AOL Time Warner’s bonds — which remain rated investment grade but had been trading at junk-yield levels — rose Tuesday as investor jitters over the conglom’s debt eased following its $10 billion credit refinancing.
AOL TW’s bonds are rated Baa1 by Moody’s Investors Service and BBB+ by Standard & Poor’s, but the depressed bonds have been carrying yields normally associated with junk-rated companies. That’s led to some market speculation that an actual ratings downgrade could be in the offing.
On Monday, New York-based media giant announced the closing of two new credit facilities backed by a 27-lender syndicate (Daily Variety, July 9). Notably, the agreements were free of any covenants stipulating that ratings downgrades could hinder borrowing.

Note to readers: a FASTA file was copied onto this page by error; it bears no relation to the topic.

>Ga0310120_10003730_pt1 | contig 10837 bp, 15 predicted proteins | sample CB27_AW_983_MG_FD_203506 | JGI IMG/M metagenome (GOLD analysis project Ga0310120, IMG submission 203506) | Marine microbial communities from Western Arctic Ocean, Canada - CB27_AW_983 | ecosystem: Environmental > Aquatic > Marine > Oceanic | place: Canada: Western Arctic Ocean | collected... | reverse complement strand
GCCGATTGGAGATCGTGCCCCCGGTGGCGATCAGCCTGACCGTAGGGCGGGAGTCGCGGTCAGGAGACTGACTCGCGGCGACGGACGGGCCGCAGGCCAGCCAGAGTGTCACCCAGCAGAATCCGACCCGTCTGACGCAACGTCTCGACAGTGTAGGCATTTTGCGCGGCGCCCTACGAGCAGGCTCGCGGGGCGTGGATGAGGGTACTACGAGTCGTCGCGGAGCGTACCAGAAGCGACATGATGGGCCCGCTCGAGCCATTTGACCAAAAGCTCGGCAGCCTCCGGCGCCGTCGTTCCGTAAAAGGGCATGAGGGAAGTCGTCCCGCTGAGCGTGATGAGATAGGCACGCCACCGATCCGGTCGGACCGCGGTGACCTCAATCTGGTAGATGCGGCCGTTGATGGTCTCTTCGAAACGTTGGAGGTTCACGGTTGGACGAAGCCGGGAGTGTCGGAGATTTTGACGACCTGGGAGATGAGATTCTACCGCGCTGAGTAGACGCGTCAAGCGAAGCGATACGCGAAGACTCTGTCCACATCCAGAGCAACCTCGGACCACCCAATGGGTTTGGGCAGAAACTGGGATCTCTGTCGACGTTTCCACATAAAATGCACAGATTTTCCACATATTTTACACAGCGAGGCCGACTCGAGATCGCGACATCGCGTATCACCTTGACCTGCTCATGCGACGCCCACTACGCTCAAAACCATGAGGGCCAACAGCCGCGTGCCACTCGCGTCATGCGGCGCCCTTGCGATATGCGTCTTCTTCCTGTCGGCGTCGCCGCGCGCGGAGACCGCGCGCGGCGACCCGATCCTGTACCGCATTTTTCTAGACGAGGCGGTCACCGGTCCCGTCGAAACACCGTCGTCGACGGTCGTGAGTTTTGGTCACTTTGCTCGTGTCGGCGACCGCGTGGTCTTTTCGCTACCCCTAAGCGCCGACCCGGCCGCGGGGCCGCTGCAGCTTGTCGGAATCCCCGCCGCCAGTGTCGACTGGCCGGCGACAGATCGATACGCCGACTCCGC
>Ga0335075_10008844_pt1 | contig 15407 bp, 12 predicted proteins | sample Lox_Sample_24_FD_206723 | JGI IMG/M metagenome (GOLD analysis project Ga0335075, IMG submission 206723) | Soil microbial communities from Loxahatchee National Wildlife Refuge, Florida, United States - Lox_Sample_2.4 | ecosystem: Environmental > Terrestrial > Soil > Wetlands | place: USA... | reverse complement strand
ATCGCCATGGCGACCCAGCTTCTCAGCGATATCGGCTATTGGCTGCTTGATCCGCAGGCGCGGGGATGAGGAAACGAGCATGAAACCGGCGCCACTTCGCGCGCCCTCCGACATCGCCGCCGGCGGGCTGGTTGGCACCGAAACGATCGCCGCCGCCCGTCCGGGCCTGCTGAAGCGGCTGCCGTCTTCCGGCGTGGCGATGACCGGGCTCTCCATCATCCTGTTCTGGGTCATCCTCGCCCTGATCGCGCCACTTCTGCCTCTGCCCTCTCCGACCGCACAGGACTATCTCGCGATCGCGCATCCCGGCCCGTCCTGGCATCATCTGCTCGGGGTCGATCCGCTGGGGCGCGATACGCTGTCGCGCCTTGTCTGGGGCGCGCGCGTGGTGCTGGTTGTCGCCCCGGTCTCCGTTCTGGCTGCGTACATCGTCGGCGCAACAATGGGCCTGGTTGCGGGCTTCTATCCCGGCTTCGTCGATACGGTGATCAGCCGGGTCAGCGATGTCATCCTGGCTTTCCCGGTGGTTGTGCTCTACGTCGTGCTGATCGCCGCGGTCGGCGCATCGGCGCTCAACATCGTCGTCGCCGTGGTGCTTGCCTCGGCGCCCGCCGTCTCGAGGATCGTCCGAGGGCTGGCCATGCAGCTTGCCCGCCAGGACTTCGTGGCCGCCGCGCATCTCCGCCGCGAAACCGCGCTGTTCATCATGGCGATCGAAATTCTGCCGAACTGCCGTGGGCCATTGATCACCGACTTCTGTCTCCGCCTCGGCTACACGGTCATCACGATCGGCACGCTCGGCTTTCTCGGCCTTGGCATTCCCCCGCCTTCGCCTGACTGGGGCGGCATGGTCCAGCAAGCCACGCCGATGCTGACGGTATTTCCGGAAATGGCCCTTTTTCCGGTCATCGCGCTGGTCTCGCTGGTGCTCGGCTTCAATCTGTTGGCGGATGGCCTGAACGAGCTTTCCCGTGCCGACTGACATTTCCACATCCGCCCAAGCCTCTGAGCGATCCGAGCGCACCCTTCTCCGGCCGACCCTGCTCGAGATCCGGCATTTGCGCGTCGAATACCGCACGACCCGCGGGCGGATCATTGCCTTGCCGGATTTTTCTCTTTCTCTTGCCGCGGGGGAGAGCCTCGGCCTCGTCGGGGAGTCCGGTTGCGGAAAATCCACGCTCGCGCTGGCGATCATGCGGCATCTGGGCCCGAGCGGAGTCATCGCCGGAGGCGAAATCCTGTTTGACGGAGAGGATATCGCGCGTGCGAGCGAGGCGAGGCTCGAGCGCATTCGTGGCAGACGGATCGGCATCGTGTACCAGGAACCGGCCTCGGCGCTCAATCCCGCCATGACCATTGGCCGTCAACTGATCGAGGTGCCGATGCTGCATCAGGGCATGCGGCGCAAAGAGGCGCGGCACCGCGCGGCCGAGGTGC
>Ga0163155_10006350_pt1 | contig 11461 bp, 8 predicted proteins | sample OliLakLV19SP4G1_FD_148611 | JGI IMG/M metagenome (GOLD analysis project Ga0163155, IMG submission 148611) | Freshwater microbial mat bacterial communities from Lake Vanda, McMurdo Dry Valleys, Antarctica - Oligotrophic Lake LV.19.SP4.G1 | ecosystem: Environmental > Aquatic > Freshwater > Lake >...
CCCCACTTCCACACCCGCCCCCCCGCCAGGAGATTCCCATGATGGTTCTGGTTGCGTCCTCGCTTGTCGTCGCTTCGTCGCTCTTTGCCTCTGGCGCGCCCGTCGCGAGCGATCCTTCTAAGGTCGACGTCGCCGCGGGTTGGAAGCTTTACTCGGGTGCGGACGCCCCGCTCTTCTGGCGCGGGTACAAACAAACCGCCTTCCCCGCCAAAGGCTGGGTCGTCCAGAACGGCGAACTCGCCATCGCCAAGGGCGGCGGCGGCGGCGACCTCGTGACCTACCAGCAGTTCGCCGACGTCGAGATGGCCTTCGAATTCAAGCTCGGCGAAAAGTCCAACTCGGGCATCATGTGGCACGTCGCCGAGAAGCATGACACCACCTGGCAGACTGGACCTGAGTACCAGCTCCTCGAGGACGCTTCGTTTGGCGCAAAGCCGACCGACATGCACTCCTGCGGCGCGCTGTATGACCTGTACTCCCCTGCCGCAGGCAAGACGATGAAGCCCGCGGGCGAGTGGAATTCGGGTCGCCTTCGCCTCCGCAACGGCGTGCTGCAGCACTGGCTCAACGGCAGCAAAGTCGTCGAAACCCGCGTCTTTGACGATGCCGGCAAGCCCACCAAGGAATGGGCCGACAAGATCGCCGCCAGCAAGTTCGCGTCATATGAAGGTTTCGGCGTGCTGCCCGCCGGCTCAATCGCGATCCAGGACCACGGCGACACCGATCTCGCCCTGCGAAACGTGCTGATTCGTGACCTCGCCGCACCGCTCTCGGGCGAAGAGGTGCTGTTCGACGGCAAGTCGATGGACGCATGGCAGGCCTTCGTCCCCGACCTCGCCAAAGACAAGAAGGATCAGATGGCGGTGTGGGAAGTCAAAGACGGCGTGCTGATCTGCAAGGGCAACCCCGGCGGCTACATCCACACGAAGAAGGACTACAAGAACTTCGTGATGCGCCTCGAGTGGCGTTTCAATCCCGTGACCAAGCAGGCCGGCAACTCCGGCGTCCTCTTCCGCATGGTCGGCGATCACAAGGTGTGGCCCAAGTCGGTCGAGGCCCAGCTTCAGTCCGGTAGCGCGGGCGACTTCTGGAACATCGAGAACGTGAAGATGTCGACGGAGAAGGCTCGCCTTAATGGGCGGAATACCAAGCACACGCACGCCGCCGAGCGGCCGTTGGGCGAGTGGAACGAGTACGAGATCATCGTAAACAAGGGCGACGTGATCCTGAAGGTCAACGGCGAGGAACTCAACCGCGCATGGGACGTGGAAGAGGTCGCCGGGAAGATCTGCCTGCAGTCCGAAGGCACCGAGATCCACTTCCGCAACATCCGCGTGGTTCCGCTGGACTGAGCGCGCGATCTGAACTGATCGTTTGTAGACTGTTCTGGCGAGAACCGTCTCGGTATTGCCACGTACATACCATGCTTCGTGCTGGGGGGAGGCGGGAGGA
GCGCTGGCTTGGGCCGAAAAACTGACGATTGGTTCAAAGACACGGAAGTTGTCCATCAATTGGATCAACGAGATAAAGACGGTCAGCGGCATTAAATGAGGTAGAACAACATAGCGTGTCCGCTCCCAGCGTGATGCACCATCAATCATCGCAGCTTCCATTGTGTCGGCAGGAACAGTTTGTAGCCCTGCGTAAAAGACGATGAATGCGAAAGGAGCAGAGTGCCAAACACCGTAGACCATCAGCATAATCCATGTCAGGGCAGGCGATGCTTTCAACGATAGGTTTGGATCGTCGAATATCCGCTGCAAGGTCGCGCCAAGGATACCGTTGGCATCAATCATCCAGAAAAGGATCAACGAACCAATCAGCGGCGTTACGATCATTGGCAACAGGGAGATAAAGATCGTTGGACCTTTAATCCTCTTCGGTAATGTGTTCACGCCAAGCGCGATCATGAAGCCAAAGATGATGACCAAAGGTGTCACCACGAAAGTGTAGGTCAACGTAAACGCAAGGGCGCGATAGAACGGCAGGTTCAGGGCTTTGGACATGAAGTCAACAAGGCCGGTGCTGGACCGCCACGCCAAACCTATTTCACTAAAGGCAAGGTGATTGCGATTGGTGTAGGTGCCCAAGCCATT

Investor fears over conglom liquidity were thus allayed and the bonds began trading higher.
The new credit lines carry higher interest costs than the ones they replace, but terms were still considered favorable amid current gloomy market conditions.
“With investor concerns over just about everything these days, it’s nice for them to be able to lock in a new facility under good terms,” Banc One Markets analyst Jeff Cannon said.
AOL TW is expected to report its second quarter results July 24.
Conglom shares, which have shed 56% of their value since Jan. 2, fell a penny to $13.99 after a broadly downbeat sesh Tuesday. The blue-chip Dow Jones Industrial Average closed off 178.81 at 9,096.09.
(Bloomberg News contributed to this report.)